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Old 12-10-04, 04:06 AM
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I had this same question also.....Hmmmm.

I thought the PC-69 chain I was using was the cheapest.

Anyway, I was thinking it was better to buy cheaper chains and just change them more frequently.

It is easier to throw away a $15 chain that is beginning to stretch than a $30 one. I'd rather have fresh cheap chains on my bike than trying to force the more expensive ones to go more miles.
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Old 12-10-04, 05:05 AM
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Originally Posted by khuon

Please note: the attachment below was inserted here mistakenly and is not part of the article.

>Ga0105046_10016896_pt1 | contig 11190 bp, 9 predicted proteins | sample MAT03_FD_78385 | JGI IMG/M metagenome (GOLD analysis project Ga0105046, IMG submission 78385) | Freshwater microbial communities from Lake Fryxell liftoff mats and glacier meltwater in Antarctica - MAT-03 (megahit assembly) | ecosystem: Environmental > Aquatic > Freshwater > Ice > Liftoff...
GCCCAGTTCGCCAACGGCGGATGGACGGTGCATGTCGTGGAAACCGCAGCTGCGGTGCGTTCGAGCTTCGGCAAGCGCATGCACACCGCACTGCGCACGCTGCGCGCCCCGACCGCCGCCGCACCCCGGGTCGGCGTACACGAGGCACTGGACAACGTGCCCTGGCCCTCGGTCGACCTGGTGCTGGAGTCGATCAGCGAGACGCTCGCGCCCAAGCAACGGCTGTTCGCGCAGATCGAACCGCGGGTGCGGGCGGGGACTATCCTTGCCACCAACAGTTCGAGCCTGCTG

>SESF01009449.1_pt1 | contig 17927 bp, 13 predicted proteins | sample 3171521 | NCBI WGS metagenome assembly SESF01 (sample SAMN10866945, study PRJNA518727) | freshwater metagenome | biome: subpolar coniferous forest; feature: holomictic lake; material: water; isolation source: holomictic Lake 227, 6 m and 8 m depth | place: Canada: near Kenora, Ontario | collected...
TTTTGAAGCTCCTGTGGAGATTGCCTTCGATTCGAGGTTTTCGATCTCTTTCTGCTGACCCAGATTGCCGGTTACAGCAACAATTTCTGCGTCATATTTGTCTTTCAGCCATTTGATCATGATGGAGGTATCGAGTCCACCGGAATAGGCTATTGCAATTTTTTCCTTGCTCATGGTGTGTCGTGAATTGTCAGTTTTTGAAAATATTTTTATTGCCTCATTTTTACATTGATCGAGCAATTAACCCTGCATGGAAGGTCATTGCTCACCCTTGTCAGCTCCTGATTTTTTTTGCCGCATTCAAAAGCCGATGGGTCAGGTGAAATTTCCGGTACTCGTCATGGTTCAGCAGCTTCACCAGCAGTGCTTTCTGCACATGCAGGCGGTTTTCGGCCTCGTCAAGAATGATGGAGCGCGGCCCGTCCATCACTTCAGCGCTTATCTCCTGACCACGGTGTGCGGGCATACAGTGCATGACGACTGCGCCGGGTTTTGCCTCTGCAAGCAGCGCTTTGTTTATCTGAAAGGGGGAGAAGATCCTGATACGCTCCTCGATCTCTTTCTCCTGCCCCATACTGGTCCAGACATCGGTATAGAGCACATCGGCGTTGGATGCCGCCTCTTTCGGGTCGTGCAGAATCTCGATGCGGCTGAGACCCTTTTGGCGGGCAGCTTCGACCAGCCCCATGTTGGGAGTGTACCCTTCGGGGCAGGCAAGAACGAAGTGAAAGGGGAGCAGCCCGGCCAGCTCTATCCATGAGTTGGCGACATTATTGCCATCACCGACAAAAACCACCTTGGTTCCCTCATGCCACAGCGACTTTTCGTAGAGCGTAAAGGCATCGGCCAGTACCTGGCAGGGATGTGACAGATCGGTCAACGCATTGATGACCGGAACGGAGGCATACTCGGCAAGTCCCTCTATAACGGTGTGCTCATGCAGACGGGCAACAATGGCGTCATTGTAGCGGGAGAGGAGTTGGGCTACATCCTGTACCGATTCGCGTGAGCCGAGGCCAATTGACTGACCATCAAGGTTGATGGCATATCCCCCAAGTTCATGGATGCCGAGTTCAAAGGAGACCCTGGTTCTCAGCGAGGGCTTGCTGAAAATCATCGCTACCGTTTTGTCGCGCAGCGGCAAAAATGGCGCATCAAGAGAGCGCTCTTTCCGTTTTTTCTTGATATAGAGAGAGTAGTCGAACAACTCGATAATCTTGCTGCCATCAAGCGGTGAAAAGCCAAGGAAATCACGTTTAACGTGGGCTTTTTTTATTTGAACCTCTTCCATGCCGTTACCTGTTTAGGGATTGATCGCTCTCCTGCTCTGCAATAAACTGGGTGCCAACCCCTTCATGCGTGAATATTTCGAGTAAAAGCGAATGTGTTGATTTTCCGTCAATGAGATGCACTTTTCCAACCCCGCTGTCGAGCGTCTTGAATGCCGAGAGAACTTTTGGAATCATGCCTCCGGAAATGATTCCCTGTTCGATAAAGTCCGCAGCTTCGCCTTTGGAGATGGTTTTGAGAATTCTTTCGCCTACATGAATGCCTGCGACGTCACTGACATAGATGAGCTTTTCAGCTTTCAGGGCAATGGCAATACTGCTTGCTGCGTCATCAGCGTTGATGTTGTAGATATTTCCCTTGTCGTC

Shimano chains seem to shift nicer on Shimano drivetrains than SRAM chains but the difference is barely noticable. I'll take SRAM over Shimano for strength and maintainability regardless of the slightly extra superficial scuffing.
Not my experience, but still. I like SRAM stuff, but it's availability is suspect here at the moment. FWIW, I get around6,000km consistently out of a P49 SRAM chain which is somewhere down the list from you guys, obvously.

Rust is not an issue here. No snow and ice, no salt. Any corrosion is superficial and irrelavent. What counts is lubrication between the rollers and chainplates, and keeping abrasive out. The weakest point in most chains is where they are joined and that comes back to human intervention.
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Old 12-10-04, 05:14 AM
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Originally Posted by Rowan
Not my experience, but still.